Couples going through divorce should be aware of the impact joint accounts may have on their financial future. Many divorce attorneys will tell clients that joint accounts are often more harmful than helpful in most cases and here's why.
Joint accounts can complicate divorce in many ways. Keeping a joint credit card open while going through a divorce is a mistake that many couples unfortunately make. Many times, the divorce decree will stipulate that one person is responsible for paying off a credit card account. Since the divorce decree cannot physically require a person to pay off the debt, some ex-spouses may not pay off the debt or worse, they may rack up debt to the maximum credit limit.
If the spouse does not pay off the credit card debt, most card issuers will have creditors contact the card holders to collect the unpaid debt. Joint credit cards will have both spouses name on the credit account, so if one spouse does not pay up, the other spouse will also be contacted.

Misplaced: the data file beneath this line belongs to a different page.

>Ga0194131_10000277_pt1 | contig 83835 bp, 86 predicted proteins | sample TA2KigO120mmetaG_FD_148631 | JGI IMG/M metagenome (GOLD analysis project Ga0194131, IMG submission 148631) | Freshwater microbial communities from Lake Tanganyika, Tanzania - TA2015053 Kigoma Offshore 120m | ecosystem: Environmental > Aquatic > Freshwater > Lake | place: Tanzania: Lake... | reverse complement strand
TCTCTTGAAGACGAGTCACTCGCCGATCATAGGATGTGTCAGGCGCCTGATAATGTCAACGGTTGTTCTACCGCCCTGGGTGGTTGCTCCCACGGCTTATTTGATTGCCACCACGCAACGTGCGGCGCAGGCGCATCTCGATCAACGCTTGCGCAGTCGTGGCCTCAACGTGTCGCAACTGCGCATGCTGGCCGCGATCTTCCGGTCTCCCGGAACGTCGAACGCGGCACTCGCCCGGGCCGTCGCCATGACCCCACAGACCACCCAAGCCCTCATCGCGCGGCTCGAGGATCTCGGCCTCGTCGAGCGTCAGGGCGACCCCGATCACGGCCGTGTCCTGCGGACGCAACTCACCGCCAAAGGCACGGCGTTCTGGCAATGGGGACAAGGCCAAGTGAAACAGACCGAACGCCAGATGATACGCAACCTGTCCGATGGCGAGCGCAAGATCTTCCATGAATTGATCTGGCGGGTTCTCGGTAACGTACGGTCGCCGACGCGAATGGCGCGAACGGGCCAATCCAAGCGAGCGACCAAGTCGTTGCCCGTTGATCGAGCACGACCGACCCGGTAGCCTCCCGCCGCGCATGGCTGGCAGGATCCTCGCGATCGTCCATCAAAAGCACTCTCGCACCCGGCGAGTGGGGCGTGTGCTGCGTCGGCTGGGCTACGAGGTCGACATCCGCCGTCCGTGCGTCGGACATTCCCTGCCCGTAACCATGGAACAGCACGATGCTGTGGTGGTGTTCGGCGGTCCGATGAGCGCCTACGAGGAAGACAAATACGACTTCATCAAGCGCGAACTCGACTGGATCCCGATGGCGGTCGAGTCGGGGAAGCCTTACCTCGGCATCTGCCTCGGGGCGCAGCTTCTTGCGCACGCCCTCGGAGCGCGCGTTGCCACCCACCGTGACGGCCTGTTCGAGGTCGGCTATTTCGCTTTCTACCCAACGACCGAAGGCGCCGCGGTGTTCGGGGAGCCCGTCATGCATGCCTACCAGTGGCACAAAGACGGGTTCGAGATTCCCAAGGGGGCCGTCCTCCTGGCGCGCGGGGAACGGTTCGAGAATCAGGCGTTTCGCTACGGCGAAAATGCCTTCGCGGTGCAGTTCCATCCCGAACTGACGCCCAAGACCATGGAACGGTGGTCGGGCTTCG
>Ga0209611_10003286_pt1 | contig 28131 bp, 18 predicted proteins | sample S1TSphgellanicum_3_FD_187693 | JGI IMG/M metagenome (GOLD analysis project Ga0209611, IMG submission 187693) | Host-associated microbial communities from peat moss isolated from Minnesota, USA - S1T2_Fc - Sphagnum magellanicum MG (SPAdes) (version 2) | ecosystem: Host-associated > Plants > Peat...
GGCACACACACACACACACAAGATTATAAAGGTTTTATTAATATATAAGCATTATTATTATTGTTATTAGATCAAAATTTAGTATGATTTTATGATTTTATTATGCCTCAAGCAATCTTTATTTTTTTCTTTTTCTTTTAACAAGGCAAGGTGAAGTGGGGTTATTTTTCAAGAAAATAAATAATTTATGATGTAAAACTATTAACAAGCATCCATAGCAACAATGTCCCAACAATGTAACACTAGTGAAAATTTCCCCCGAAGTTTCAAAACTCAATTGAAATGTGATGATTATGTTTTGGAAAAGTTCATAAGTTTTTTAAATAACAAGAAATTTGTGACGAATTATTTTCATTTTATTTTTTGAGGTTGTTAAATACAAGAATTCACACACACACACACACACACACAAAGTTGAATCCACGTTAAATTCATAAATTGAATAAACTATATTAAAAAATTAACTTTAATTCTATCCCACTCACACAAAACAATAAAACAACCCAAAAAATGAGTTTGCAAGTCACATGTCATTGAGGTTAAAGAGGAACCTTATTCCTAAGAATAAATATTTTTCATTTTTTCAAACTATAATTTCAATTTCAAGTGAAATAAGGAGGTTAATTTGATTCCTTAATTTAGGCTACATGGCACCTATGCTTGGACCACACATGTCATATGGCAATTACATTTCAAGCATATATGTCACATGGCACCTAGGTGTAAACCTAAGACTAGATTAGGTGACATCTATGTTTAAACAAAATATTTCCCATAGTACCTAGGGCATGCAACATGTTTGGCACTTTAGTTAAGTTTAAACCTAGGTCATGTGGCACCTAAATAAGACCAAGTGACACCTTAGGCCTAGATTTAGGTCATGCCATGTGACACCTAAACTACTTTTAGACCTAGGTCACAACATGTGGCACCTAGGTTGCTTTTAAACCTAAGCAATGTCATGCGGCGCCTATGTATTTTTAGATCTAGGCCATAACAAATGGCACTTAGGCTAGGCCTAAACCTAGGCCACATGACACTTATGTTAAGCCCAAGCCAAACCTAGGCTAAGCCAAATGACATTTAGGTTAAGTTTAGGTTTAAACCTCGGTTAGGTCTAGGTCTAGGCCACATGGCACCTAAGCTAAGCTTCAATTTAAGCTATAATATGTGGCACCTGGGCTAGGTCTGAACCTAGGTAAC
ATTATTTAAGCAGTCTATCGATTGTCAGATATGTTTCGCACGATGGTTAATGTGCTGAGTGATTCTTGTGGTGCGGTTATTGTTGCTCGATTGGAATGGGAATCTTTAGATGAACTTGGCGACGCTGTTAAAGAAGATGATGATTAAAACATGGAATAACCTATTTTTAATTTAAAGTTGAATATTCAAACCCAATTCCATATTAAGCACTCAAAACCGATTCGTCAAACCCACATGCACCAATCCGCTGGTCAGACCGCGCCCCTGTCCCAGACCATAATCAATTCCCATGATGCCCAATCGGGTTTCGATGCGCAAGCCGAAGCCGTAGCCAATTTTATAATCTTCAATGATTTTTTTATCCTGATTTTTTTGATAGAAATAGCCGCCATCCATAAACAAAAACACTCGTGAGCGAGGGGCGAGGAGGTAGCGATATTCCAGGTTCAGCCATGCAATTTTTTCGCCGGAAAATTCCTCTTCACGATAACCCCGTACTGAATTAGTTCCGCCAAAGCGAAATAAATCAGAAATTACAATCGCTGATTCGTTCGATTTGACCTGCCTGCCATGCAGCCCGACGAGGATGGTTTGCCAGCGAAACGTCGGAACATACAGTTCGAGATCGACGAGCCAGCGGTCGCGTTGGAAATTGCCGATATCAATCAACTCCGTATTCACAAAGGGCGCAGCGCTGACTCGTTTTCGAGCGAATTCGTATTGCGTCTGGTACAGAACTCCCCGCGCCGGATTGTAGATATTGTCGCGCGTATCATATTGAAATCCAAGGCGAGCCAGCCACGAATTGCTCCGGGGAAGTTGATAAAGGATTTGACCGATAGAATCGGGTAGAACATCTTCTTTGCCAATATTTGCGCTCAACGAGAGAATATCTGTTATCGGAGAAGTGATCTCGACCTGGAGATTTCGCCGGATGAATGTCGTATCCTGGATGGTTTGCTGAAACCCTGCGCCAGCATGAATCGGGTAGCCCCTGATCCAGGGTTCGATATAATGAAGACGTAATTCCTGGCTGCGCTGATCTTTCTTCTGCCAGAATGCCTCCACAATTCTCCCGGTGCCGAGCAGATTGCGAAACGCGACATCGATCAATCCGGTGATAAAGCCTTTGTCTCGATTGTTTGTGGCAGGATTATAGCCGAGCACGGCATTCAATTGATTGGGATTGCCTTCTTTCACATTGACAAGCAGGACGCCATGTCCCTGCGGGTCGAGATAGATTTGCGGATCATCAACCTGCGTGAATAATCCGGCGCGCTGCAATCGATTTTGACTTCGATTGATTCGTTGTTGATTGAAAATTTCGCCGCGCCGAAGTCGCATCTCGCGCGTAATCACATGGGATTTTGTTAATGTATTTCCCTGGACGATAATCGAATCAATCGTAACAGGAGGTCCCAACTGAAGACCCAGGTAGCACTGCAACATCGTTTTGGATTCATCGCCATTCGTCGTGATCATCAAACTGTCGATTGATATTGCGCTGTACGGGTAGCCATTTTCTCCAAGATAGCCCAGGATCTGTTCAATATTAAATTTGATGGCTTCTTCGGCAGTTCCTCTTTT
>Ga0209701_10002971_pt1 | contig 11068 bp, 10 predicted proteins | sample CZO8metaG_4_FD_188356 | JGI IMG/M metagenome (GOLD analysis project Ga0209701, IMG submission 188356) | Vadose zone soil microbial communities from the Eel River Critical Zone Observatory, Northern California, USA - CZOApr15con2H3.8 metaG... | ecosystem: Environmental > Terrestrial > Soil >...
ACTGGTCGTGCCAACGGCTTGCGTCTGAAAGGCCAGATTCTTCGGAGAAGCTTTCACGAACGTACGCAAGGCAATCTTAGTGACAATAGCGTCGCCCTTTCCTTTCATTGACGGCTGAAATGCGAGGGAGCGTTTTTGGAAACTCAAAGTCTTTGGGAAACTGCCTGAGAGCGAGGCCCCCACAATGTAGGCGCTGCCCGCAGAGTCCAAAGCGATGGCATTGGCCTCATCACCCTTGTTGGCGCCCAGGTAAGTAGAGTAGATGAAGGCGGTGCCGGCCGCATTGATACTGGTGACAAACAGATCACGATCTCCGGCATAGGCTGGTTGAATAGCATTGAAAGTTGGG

To the surprise of many divorced spouses, they can still be held responsible to repay the credit card debt even if the divorce decree said that their ex-spouse was supposed to pay off the credit card. Under debt collection laws, creditors can go after both parties on the account so both spouses are still liable for the debt.
Spouses getting divorced should heed this warning. For your own financial freedom after divorce, it is best to close out all joint accounts, especially joint credit cards. Spouses who are going to be responsible for paying off credit card debt can get a new account and transfer the outstanding balance. This helps protect both spouses from the other spouse putting more debt on their credit card.
Source: Gazette, "Money & the Law: Joint accounts can lead to sticky issues," Jim Flynn, Nov. 4, 2012
Our law firm represents individuals going through divorce. To learn more about our firm, please visit our Colorado divorce page.